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Friday, September 15, 2017

Bumper To Bumper Collisions

What to know about your injury from a “low impact” rear end collision.

 

So you were injured in a rear end collision and the insurance adjuster says “due to the lack of vehicle damage we have determined that you couldn’t have been hurt that bad so we have already determined the value of your injury claim to be no more than $2,500.00.” “But my medical bills are more than that and I’m still hurting” you say in response. “That’s because you probably had some degenerative conditions that aren’t our responsibility” is the likely response and then the conversation goes nowhere.  Why is this and why does the insurance industry continue to take this position to low ball legitimate claims?

 

Several years ago the insurance industry started promoting a concept commonly referred to as MIST, which stands for Minor Impact Soft Tissue damage cases. Their theory is that low speed impacts with minor vehicle damage cannot result in physical injuries such as whiplash injuries to cervical, thoracic and lumbar spine in the human body. The purpose of this, of course, was to refuse to pay legitimate claims and thereby pad their bottom line. The insurance industry funded a series of Quasi-scientific studies trying to establish the lack of correlation between minor impact collisions and injuries. They did this through a series of tests conducted with voluntary human subjects (who were usually young and healthy and therefore less susceptible to injury or industry employees [biased]), as well as experiments using cadavers and crash test dummies. Of course, the problem with their studies is that these tests were specifically designed not to injure the human subjects. In fact, it would be illegal and unethical to do so. Regardless, even with their biased studies, the overwhelming consensus among the biomechanical experts employed by the insurance industry is that a Delta-V (change in velocity) of 5 mph does result in symptoms of injury. 

 

Another, bigger problem is that there is no correlation between visible property damage and change in velocity in bumper to bumper collisions. Unlike other parts of a vehicle that have a crush zone, bumpers do not. In fact they are designed to do just the opposite. According to the National Highway Traffic Safety Administration (NHTSA), “[t]he car bumper is designed to prevent or reduce physical damage to the front and rear ends of passenger motor vehicles in low-speed collisions. Automobile bumpers are not typically designed to be structural components that would significantly contribute to vehicle crashworthiness or occupant protection during front or rear collisions. It is not a safety feature intended to prevent or mitigate injury severity to occupants in the passenger cars. Bumpers are designed to protect the hood, trunk, grille, fuel, exhaust and cooling system as well as safety related equipment such as parking lights, headlamps and taillights in low speed collisions.”[1] Furthermore, NHTSA goes on to explain the following in this Q&A article:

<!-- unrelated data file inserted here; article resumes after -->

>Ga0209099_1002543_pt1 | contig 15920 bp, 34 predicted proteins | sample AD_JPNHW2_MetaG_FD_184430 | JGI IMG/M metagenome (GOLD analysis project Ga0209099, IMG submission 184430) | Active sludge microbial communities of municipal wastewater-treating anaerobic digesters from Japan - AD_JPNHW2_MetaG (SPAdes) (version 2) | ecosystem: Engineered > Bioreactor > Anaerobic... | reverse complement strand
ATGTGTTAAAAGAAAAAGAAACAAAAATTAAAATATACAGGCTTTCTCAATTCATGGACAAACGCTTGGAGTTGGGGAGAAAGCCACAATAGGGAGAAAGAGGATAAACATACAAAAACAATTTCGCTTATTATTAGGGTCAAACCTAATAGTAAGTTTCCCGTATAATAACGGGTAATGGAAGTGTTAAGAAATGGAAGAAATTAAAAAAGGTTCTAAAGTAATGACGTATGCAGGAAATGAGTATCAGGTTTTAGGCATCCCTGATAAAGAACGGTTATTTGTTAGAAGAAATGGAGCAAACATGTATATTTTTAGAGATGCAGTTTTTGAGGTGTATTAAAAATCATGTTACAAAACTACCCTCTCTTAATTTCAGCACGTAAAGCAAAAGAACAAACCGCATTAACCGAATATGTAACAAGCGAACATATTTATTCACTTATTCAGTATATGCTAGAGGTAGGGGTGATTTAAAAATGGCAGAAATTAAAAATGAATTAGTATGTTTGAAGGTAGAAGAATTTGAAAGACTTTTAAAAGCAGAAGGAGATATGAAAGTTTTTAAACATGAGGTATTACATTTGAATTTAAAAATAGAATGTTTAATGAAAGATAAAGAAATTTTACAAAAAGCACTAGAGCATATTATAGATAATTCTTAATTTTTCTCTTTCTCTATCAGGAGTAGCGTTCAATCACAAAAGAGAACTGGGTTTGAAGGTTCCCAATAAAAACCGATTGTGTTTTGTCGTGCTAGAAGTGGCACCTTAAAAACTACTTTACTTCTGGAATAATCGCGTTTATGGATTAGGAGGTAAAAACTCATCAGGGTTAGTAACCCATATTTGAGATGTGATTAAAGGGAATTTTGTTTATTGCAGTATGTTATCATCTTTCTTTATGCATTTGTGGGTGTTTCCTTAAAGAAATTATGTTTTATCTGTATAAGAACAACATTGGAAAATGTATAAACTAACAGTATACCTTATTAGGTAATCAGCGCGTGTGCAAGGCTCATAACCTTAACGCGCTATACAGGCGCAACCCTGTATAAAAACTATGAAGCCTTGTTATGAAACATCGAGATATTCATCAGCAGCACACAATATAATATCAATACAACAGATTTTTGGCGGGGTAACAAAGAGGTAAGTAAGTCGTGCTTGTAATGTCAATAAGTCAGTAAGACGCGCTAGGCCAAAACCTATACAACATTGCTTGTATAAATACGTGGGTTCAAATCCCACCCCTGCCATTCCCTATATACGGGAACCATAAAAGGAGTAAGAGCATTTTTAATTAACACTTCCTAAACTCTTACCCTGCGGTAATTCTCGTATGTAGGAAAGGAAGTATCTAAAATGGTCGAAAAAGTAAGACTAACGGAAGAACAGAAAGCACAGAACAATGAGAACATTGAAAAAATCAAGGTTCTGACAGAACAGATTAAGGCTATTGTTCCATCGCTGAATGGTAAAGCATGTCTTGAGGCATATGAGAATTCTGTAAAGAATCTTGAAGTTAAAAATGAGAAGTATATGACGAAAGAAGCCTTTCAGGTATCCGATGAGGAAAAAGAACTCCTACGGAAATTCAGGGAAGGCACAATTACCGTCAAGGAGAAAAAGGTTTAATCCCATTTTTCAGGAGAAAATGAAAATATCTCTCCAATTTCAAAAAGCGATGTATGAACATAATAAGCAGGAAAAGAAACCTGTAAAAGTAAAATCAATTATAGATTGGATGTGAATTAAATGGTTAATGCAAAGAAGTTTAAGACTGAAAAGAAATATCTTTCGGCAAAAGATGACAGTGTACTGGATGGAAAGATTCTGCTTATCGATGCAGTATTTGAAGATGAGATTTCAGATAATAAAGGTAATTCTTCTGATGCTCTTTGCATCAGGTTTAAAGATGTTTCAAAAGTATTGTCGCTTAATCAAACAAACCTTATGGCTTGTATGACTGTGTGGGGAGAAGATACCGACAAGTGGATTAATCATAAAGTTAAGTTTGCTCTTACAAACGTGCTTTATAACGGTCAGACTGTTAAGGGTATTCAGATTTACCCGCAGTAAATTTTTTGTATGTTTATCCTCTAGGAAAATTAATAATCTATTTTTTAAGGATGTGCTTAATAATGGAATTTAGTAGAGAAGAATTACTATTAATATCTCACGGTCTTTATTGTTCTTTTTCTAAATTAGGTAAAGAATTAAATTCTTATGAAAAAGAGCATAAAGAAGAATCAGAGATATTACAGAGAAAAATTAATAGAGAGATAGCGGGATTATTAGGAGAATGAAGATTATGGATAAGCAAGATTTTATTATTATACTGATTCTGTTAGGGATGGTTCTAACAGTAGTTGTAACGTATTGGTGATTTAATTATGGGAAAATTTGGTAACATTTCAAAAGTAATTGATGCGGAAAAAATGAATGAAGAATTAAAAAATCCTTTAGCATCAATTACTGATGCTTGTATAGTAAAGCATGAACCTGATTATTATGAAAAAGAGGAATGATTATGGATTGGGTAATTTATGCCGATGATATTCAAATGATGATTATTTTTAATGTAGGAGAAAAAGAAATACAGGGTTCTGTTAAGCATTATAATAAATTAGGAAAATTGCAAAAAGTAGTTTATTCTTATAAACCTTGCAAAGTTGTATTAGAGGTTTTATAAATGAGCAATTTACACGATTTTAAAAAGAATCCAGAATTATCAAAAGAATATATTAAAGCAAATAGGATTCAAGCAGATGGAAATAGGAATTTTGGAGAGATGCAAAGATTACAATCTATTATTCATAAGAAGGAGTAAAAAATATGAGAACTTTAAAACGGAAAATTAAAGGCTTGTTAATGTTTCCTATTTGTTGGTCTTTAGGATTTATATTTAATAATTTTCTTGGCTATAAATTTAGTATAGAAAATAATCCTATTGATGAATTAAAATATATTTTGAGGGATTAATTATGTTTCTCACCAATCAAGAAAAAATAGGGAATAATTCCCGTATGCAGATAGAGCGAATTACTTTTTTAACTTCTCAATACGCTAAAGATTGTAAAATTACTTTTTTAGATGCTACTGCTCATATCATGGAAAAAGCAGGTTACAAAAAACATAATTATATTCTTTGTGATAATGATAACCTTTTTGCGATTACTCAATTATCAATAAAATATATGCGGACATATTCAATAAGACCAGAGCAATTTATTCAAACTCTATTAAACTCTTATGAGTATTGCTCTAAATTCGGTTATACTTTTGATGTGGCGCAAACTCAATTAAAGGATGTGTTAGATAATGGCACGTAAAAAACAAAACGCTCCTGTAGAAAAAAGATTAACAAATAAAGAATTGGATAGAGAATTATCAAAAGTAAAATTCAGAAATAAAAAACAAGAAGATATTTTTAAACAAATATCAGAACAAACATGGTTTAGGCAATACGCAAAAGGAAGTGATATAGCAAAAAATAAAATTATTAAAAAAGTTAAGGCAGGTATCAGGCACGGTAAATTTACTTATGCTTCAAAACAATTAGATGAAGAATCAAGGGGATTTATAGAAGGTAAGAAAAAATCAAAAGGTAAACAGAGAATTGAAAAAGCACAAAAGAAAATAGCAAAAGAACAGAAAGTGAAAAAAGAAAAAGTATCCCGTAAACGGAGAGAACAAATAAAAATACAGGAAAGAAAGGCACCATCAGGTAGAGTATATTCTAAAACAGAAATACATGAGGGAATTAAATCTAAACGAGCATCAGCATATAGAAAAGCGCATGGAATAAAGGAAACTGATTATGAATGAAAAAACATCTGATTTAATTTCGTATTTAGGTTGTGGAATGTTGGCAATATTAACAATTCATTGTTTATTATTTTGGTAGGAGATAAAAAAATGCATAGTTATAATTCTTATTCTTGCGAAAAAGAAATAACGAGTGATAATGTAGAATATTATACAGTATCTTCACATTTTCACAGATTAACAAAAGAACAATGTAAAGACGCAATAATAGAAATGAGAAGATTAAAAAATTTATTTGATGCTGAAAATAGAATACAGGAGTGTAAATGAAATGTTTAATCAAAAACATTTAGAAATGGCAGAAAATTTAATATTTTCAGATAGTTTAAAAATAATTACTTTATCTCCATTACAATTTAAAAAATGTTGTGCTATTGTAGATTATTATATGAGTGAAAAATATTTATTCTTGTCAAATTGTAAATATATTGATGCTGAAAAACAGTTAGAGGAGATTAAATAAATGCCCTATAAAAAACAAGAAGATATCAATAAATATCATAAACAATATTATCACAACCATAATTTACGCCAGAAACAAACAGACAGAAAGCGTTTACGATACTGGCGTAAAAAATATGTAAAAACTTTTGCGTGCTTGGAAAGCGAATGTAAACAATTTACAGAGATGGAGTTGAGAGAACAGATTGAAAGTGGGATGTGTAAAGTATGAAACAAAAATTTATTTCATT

“11) Is there a way to determine how fast a car was going during a rear end crash based on the damaged bumper(s)?

 

No. We do not collect any data that would be useful in determining the impact speed. Many parameters such as vehicle masses, the pre-impact velocity of both vehicles, impact angles, crush resistance, metallurgical fatigue, etc., affect how the bumpers behave during an impact. Each crash must be analyzed with respect to all of the parameters before an estimate can be made.”

So, if the bumper of the bullet vehicle is aligned with the bumper of the target vehicle, where does the transfer of energy go? You guessed it. The force goes to the vehicle occupants. In fact, there is a greater likelihood of injury in a bumper to bumper collision with little visible property damage precisely because there is no crush zone to absorb the energy!

 

The next time you are confronted with an insurance adjuster who tries to tell you that you are not hurt because of the lack of visible damage to your bumper, kindly tell them to take out their high school physics book and then call you back. Then get a lawyer.

 

If you or a loved one has been injured in an accident, we’re here to help. Contact Attorney John Webb today via email at jwebb@smithwelchlaw.com or call us at 770-389-4864 for a free consultation.

 

Smith, Welch, Webb & White, LLC., is recognized as a premier law firm throughout the state of Georgia with expertise in this area of law. We have an uncompromising commitment to serving our clients and community. Our team of experts routinely handle a wide range of legal matters and will be happy to provide outstanding service for you, your family, or your business.

 

Any representations regarding the law in this Blog is made available for educational purposes only as well as to give you general information and a general understanding of the law, not to provide specific legal advice. By using this blog site you understand that there is no attorney client relationship between you and the Blog publisher. The Blog should not be used as a substitute for competent legal advice from a licensed professional attorney in your state.

 



[1] https://one.nhtsa.gov/cars/problems/studies/Bumper/Index.html


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